This letter shows several factual misunderstandings and misconceptions that need to be overcome. For one it implies a fair transition period in which CACREP-unaffiliated counselors can take an exam in order to remain eligible for TRICARE. While technically true, few counselors are able to take advantage of this as NBCC has restricted the ability to take the test to counselors who satisfy many of the standards of CACREP anyway. It also implies that IOM designated CACREP as the national standard — IOM only recommended that there be a national standard. Finally, it does not adequately address why CACREP should be a standard of TRICARE participation in the first place.
The University System of Maryland Provosts of Maryland argue against the TRICARE regulations and suggest more inclusive language. They highlight the point that CACREP arbitrarily cuts out “psychology” programs from CACREP consideration in favor of “counseling” programs — despite equal high standards in counseling psychology programs (whose graduates typically license as counselors).
Unknown to many counselors, CACREP-only language in state and federal regulations would restrict counseling services to large segments of society. Many counselors are unaware that training programs have declined to pursue CACREP accreditation for prohibitive cost reasons and because of restrictions on professors allowed to teach in graduate training programs. CACREP is encouraged to embrace a national credentialing model that includes the diversity of viewpoints and training backgrounds enriching our profession. This letter was authored by the Boards of the Licensed Clinical Professional Counselors of Maryland and the Massachusetts Mental Health Counselors Associations.
This is a letter from CACREP and AMHCA pressuring college deans to adopt the CACREP standard. They use the threat of TRICARE exclusion of program graduates to make their case (despite recent video claims that they did not lobby TRICARE for CACREP-only standards). They go further to speculate that:
- CACREP-only standards will make it into MEDICARE legislation when counselors are finally allowed to participate in that program,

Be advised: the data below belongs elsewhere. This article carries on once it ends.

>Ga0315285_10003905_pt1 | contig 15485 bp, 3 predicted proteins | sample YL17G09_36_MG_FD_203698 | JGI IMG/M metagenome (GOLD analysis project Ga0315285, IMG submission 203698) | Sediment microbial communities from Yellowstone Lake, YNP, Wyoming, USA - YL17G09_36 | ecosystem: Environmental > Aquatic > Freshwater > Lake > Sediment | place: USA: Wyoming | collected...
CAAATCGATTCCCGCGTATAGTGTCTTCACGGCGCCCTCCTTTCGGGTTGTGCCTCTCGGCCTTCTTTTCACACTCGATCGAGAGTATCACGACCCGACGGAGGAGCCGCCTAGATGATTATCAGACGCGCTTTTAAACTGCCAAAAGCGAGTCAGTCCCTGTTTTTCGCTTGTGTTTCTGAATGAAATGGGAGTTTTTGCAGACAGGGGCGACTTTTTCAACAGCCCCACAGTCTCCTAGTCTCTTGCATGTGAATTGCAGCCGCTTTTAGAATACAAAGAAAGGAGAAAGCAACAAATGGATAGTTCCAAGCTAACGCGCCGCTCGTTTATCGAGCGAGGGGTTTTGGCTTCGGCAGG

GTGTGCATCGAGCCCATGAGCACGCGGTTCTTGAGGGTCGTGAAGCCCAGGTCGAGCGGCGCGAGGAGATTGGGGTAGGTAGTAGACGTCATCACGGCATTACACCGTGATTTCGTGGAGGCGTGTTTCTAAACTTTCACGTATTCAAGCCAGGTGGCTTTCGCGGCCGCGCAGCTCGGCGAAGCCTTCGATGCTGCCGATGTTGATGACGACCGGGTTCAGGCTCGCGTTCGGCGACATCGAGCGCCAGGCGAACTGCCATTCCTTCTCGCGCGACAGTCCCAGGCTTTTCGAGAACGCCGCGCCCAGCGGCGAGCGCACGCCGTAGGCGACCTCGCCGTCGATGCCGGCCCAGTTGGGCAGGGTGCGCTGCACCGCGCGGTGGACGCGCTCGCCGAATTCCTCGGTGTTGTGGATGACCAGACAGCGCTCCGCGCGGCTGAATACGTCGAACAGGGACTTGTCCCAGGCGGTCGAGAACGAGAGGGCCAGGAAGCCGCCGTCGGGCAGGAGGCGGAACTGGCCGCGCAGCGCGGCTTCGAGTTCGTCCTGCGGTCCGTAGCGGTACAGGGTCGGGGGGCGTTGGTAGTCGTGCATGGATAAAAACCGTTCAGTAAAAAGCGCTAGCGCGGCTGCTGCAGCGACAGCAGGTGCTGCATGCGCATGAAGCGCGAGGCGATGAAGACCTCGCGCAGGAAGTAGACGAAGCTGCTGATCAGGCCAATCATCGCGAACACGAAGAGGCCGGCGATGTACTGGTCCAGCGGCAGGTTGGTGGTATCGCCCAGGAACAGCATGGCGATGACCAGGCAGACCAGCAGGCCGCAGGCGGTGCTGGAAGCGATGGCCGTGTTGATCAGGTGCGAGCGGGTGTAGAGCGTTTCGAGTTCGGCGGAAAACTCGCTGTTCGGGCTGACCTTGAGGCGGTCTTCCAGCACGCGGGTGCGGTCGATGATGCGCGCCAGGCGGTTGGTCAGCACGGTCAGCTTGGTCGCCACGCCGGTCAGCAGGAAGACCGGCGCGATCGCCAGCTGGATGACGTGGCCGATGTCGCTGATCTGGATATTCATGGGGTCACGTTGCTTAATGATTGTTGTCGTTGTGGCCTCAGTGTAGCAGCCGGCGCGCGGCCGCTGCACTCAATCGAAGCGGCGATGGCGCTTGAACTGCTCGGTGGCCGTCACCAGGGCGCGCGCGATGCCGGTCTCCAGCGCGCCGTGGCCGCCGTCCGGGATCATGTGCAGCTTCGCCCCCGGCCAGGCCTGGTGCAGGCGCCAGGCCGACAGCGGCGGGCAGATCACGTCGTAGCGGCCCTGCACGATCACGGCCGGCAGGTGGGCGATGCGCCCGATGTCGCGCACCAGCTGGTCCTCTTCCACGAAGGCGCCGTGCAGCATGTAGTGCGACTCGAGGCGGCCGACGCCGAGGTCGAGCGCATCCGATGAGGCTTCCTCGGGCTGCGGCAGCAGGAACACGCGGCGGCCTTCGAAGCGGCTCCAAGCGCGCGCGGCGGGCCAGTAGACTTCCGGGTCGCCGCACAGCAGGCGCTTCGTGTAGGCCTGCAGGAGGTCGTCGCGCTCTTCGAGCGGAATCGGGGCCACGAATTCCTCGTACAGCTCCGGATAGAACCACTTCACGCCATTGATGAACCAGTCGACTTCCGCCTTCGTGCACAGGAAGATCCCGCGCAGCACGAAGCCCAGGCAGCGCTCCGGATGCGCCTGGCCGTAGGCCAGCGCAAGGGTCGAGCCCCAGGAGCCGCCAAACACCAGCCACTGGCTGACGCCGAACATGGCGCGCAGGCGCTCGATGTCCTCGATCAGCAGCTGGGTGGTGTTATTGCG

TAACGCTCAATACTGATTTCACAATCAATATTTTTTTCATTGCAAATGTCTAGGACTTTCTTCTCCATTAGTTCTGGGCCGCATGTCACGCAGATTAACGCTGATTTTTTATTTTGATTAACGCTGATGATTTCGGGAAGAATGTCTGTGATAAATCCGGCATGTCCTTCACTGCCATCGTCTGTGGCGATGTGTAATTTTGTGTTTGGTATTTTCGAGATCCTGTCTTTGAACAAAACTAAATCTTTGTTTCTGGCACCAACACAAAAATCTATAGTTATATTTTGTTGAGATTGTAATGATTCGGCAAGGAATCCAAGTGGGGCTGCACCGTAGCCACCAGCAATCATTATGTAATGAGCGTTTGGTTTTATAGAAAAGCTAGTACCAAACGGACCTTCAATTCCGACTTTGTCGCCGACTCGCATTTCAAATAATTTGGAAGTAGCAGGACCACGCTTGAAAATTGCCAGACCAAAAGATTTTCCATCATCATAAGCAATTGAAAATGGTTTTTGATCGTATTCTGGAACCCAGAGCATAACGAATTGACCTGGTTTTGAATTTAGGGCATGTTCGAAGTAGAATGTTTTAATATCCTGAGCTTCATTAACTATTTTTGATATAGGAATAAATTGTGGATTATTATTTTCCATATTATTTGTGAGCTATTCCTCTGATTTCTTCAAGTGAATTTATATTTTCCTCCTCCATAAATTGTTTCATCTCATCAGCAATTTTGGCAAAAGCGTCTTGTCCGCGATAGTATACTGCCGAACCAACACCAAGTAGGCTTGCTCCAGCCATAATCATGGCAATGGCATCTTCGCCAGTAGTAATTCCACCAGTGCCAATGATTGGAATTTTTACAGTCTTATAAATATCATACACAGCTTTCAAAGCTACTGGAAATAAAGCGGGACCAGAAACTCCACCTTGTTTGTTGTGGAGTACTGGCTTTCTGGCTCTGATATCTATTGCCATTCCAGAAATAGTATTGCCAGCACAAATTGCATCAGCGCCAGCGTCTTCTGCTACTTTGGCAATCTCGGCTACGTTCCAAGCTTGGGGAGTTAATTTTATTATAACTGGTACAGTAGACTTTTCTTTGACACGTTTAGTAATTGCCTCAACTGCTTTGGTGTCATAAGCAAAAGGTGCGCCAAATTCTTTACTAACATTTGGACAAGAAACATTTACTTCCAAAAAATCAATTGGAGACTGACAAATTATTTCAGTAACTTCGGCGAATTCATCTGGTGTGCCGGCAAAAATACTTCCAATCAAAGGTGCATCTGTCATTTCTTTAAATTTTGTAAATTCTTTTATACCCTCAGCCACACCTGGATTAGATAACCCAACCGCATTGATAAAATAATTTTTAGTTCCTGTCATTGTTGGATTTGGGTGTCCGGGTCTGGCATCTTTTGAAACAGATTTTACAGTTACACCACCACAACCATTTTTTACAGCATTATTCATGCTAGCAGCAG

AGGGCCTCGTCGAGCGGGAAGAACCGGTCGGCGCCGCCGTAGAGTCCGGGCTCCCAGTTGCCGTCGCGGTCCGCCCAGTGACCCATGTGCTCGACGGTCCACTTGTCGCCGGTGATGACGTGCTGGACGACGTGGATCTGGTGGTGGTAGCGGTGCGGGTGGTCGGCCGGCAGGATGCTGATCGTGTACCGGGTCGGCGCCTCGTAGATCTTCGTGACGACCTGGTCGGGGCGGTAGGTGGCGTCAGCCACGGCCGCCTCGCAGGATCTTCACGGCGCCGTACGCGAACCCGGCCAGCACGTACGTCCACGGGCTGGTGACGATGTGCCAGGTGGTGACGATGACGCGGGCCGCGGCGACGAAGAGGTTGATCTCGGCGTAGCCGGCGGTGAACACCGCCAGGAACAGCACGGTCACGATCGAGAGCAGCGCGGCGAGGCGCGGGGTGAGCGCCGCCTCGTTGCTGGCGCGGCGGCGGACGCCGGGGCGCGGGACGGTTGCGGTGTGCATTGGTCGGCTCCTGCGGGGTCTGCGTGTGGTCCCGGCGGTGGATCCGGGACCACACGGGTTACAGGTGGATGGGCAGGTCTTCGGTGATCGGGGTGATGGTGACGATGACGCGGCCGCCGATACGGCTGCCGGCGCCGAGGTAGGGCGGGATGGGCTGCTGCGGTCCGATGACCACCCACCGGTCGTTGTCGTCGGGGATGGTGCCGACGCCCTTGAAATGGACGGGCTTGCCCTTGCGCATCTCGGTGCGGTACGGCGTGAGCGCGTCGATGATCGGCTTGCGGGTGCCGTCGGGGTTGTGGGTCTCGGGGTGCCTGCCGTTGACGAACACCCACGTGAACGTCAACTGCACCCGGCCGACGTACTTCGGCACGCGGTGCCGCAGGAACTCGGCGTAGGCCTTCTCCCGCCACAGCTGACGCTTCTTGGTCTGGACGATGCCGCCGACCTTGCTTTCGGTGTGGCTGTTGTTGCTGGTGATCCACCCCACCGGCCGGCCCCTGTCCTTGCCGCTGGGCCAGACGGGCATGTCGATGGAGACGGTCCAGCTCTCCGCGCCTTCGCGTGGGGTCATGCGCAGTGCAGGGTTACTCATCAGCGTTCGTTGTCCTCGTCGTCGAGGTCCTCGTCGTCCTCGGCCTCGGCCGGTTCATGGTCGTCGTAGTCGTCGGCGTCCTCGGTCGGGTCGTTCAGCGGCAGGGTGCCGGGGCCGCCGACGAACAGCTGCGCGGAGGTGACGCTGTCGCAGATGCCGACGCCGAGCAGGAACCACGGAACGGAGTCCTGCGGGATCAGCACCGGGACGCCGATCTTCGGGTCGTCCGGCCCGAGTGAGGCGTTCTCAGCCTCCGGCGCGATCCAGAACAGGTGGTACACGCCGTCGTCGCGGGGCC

- It is “only a matter of time before professional counselor licensure boards begin requiring graduation from a CACREP-accredited program”,
- It is important to work with licensing boards to push CACREP-only standards.
Many CACREP-unaffiliated counselors will be very surprised to learn that AMHCA is directly lobbying graduate programs against their best interests, and anticipating the day when they will be unable to serve the beneficiaries of federal insurance programs or even obtain licenses.
This document is incredibly interesting because ACA came to the same conclusions as Concerned Counselors in their analysis of how CACREP would adversely impact the ability of licensed counselors to grandfather into TRICARE.
This misleading letter by the CACREP President and Board Chair is clearly in support of DoD adopting CACREP program graduation and NCMHCE exam requirements for TRICARE participation. It implies that CACREP-only restrictions are a matter of quality, despite little to no evidence indicating this. It claims an overly wide pool of participating programs (601 counseling programs) — conveniently obscuring the fact that many of these are school counseling programs and so are not relevant to the discussion. (Our research shows there are only 120 CACREP approved clinical mental health counseling programs.) The IOM Study recommended that CACREP-unaffiliated counselors continue to be able to accept TRICARE under supervision, not that they be eliminated entirely. When talking about CACREP standards (such as a minimum of 60 semester credit hours) they leave out the fact that many state board licensure standards equal or exceed CACREP standards (such as Maryland for example). CACREP only language has NOT been adopted by the American Counseling Association (ACA) — ACA officially supports all counselors.